Snack-ization Trend Disrupts Food Business
Clarion call for new snack destination at food retail!!
Once upon time, there were three regular meals in American households. Snacks were an occasion that generally landed before and/or after dinner. Our mealtime rituals brought structure to the day: a defined beginning, an ending and some transitions in between.
Upheaval in food culture rips mealtime rituals…
However, snacks are now vacuuming up more than 50% of all food consumption experiences, thus it has transcended beyond mere ‘occasion.’ Snacking is now more of a cultural re-definition event that must be considered strategically in food buying, retailing and product innovation. Are you looking at it this way?
According to a recent report from The Hartman Group, 90% of consumers snack throughout the day. Confirming the line between snacking and meal has blurred. Their study also revealed 7% of consumers have replaced standard meals altogether with snacking. And 80% of this behavior is also “purposeful” — meaning related to a specific physical, emotional, social or cultural need.
- Today, drinking and eating happens anywhere and at anytime. And no surprise, reflects a more flexible and informal — more fragmented and less rule oriented — way to eat.
Causation: “Today’s consumers eat around their schedules rather than scheduling around mealtimes,” says Hartman.
Snacking is code for smaller-sized portions, minimal required prep and/or clean up, and a popular venue for handheld solutions. The physical contribution of snacks seems to be relatively straightforward:
- Nutritional input
- Energy lift
- Hunger management
And the Hartman study shows a parallel shift in preferences with consumers wanting more of:
Fresh fruit and vegetable choices +64%
Healthier options +61%
Smaller portions (controlled) +53%
Category to explore and sample +28%
We already know consumers want fresh, less processed, clean label, responsibly-made foods, which applies here as in every other case.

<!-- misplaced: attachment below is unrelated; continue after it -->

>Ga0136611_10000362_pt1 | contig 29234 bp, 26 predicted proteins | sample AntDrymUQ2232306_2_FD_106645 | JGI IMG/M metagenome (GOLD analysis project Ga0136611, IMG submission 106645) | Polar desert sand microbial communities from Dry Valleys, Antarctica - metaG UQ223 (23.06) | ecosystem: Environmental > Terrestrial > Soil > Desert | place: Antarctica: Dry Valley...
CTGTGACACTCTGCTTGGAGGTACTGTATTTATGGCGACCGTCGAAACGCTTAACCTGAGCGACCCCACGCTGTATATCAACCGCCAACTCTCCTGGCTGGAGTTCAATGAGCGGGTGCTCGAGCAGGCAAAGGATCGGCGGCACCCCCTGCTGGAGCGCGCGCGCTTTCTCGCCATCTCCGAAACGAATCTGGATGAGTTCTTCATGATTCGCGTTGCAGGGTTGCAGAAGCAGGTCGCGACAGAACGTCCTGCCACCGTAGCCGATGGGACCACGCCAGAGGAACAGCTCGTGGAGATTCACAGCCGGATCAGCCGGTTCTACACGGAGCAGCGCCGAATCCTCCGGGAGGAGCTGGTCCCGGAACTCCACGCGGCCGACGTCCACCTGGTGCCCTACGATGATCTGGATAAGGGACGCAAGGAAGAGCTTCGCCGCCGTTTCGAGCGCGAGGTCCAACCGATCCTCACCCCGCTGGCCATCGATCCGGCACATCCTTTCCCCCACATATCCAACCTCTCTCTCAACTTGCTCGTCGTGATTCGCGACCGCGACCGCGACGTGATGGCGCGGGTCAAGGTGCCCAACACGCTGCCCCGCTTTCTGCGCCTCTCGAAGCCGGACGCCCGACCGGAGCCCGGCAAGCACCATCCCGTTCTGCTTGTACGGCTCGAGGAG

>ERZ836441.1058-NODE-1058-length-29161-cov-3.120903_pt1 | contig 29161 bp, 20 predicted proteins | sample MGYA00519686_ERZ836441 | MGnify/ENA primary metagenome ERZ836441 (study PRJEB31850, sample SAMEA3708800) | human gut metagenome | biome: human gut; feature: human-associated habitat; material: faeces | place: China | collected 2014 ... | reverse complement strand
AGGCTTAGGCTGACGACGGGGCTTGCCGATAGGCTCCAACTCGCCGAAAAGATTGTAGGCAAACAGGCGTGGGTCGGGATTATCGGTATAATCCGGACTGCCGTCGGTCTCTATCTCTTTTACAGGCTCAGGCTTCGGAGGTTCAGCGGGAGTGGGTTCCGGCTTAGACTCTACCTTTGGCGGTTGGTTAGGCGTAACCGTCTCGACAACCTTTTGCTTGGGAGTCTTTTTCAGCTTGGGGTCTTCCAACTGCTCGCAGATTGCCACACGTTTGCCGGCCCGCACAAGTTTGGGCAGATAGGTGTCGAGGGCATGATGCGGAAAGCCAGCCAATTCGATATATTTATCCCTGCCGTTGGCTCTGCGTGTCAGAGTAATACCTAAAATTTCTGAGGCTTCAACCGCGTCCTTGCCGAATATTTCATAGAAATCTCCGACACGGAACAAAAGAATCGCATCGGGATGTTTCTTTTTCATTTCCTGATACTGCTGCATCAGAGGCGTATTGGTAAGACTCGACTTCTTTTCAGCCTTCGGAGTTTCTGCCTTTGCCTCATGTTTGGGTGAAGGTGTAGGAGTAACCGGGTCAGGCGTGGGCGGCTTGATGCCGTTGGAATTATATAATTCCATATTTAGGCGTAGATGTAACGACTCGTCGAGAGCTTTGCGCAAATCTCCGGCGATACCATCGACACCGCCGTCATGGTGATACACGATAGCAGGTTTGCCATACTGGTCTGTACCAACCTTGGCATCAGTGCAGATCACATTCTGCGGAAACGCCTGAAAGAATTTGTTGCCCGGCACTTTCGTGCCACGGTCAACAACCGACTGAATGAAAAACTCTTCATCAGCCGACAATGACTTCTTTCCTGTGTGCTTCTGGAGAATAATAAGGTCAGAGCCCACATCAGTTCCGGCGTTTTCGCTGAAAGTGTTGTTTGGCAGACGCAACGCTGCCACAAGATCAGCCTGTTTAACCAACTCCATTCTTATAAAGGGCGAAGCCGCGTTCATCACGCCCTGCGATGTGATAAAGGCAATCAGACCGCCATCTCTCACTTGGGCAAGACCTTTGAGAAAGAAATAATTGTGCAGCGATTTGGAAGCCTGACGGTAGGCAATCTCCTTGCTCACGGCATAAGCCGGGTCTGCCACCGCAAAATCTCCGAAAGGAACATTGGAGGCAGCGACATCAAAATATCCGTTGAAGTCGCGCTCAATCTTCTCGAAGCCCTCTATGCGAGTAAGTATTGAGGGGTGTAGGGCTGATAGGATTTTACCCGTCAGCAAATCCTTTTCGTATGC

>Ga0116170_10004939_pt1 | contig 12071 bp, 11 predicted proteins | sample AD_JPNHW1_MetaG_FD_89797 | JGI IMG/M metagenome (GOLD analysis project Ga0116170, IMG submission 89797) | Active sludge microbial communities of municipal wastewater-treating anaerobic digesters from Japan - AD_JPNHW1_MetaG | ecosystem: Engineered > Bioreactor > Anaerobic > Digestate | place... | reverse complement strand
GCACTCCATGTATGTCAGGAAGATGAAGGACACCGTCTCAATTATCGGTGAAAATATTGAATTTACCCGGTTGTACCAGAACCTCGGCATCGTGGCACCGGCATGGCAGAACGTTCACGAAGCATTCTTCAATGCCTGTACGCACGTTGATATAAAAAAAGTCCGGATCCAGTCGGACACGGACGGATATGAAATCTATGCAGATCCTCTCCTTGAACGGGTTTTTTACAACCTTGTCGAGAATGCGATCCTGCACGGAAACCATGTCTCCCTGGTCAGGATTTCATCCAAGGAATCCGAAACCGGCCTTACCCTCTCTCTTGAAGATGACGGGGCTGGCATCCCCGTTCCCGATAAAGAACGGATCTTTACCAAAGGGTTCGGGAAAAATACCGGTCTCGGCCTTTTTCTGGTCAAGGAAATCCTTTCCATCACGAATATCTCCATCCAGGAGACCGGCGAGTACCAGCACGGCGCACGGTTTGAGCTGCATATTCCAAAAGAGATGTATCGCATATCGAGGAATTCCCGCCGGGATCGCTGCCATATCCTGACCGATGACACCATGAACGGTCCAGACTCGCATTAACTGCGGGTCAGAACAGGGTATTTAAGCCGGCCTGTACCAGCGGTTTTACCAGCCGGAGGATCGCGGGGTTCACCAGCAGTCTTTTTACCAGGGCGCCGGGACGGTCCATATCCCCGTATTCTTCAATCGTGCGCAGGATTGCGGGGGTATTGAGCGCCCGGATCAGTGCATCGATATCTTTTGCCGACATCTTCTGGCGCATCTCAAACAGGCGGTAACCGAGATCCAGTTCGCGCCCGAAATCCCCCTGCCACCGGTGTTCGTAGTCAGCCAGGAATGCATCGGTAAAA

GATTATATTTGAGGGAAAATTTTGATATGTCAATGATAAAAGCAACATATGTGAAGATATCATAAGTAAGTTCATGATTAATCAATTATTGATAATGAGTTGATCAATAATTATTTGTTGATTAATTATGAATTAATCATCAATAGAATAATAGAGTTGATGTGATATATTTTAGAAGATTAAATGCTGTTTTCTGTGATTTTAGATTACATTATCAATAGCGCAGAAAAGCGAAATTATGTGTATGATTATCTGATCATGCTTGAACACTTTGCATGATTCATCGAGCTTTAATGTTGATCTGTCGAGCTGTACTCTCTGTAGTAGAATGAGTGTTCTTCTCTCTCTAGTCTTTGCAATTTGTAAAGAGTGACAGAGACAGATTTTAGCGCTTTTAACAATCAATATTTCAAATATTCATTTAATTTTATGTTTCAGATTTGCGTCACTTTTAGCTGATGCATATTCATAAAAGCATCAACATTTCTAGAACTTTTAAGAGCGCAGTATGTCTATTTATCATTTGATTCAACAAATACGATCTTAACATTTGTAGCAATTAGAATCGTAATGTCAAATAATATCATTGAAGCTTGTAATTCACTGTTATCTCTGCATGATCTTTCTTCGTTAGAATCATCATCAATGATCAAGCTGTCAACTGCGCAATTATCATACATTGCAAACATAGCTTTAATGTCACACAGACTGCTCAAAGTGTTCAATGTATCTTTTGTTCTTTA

So knowing this, how should retailers respond? What guidance does this recommend?
- It suggests to us that stores begin to experiment with rethinking the organization of products and departments meant to serve an outmoded three square meals a day. If we’re past 50% of occasions, shouldn’t snack become a priority in the store plan? And we’re not just talking about increasing linear feet to traditional snack categories.
Snack Adventure Destination!
There might be two zones within a store format: one in the perimeter area for fresh items, and also in center store for packaged options. Rather than spreading out in disparate fashion throughout various departments as salty vs. sweet, vs. nuts, vs. bars vs. baked — could a snack destination be organized with intent to remove friction from shopping and encourage creative, incremental purchase?
It’s equally relevant to kid snacking options as it is to adult. Beverages and soups are no less part of this as are solid foods — as juices, smoothies and bone broths continue to emerge as appropriate options to all day, handheld eating behaviors.
- This all-day, all-the-time approach to food can’t help but impact the significance of meals, and then by definition, the vast investment made to honor these traditions in how food retail is merchandised and stores organized.
Assuming, of course, that store layouts might be planned around consumer food behaviors and interests more so than just how merchants have traditionally sold their inventory.
Diminishing exhaustion in favor of excitement!
Rather than forcing shoppers to push carts all over the store in a form of relentless safari hunt for snacking game (and tempting exhaustion and frustration), why not think creatively about how snacking needs can be better served with curated display. Perhaps a purposeful destination that tempts trial of savory to sweet, healthy to indulgent, or combinations of all and new global flavor adventures?
If you think snack matters beyond meal this gets to feel like a higher priority doesn’t it?